EE, Britain’s largest carrier and the first to offer 4G LTE in the U.K., has been fined £1 million (approx. $1.56 million) for failing to deal with customer complaints properly. The punishment comes after a three-year investigation carried out by industry regulator Ofcom.
“This fine relates to our historic performance regarding complaints handling, collected from 2011 to April 2014,” EE explained. “While this is in no way excuses it, it is important to note that we identified issues in our complaints handling and began our programme to tackle these problems head on in 2013, before Ofcom started their investigation.”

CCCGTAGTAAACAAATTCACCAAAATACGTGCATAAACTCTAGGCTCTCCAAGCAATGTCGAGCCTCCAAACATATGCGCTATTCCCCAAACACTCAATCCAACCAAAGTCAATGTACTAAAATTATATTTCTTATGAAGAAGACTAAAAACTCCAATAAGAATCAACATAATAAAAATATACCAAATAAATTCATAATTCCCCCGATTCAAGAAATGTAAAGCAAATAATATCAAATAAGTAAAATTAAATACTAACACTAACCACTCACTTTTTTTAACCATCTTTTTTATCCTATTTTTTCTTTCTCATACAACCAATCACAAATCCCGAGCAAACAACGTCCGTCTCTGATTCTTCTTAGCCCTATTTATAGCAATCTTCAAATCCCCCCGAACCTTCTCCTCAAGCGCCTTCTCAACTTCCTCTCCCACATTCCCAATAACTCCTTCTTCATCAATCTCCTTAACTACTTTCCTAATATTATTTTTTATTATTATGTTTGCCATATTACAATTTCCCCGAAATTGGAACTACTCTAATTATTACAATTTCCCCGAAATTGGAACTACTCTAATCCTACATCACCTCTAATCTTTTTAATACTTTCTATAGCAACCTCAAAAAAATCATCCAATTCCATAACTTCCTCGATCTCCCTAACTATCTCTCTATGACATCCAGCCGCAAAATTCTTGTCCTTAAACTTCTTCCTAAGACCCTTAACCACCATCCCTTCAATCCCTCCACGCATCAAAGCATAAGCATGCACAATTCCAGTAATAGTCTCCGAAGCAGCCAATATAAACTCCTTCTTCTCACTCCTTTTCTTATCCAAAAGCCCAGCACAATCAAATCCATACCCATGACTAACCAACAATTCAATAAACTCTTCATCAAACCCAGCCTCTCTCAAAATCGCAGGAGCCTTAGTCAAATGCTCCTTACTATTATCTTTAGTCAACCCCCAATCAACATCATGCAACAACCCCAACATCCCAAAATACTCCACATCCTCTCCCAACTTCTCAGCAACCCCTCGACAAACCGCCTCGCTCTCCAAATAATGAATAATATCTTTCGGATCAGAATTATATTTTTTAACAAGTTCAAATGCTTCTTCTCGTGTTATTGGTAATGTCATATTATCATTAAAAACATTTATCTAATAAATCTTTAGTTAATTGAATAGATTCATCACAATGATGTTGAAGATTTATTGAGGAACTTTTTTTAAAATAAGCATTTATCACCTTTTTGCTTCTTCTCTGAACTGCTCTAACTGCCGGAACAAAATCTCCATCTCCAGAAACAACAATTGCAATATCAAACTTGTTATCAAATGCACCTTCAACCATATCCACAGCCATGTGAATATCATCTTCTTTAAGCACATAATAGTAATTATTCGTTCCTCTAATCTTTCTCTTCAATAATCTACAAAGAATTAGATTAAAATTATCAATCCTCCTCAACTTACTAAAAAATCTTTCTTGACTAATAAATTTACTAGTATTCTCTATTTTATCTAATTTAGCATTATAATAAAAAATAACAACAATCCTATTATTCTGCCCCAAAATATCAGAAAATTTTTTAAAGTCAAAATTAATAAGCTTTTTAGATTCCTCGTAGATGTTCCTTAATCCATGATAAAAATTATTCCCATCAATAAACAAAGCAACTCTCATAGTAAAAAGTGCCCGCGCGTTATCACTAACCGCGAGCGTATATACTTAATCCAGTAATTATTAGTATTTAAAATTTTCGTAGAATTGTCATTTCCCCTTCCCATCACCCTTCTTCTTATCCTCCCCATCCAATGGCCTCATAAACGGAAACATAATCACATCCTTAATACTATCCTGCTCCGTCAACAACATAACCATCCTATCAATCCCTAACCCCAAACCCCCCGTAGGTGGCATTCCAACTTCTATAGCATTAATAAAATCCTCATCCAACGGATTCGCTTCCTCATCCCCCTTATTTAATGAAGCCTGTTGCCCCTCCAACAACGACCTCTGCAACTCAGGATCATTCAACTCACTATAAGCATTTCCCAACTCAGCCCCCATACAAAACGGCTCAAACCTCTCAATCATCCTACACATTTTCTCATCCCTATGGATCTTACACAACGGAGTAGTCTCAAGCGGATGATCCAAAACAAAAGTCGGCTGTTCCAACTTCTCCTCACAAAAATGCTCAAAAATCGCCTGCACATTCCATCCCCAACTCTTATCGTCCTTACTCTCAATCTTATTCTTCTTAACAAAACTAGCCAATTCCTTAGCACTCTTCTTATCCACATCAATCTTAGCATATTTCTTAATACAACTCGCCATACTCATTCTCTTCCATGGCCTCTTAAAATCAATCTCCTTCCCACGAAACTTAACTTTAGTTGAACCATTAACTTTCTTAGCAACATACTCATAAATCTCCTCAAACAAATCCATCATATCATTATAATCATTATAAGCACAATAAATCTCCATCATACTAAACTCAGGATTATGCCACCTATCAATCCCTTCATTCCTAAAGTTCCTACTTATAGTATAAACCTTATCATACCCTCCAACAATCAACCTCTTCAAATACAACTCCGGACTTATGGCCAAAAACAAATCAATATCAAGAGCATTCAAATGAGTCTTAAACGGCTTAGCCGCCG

“We have made considerable improvements since then,” the company insists.
Over a near three-year period between July 2011 and April 2014, EE did not send written notifications to customers to explain their right to take a complaint to an alternative dispute resolution (ADR) scheme, Ofcom found.
The ADR scheme allows customers to escalate a complaint eight weeks after it was originally filed with an operator so that an independent body can investigate. But EE did not notify customers of this within an acceptable time scale — and in some cases failed to do so altogether.
Ofcom’s most recent figures show that complaints about EE have fallen by around 50% over the last year alone, the carrier says, and it insists it is “working tirelessly” to reduce the number even further and improve the handling of complaints received.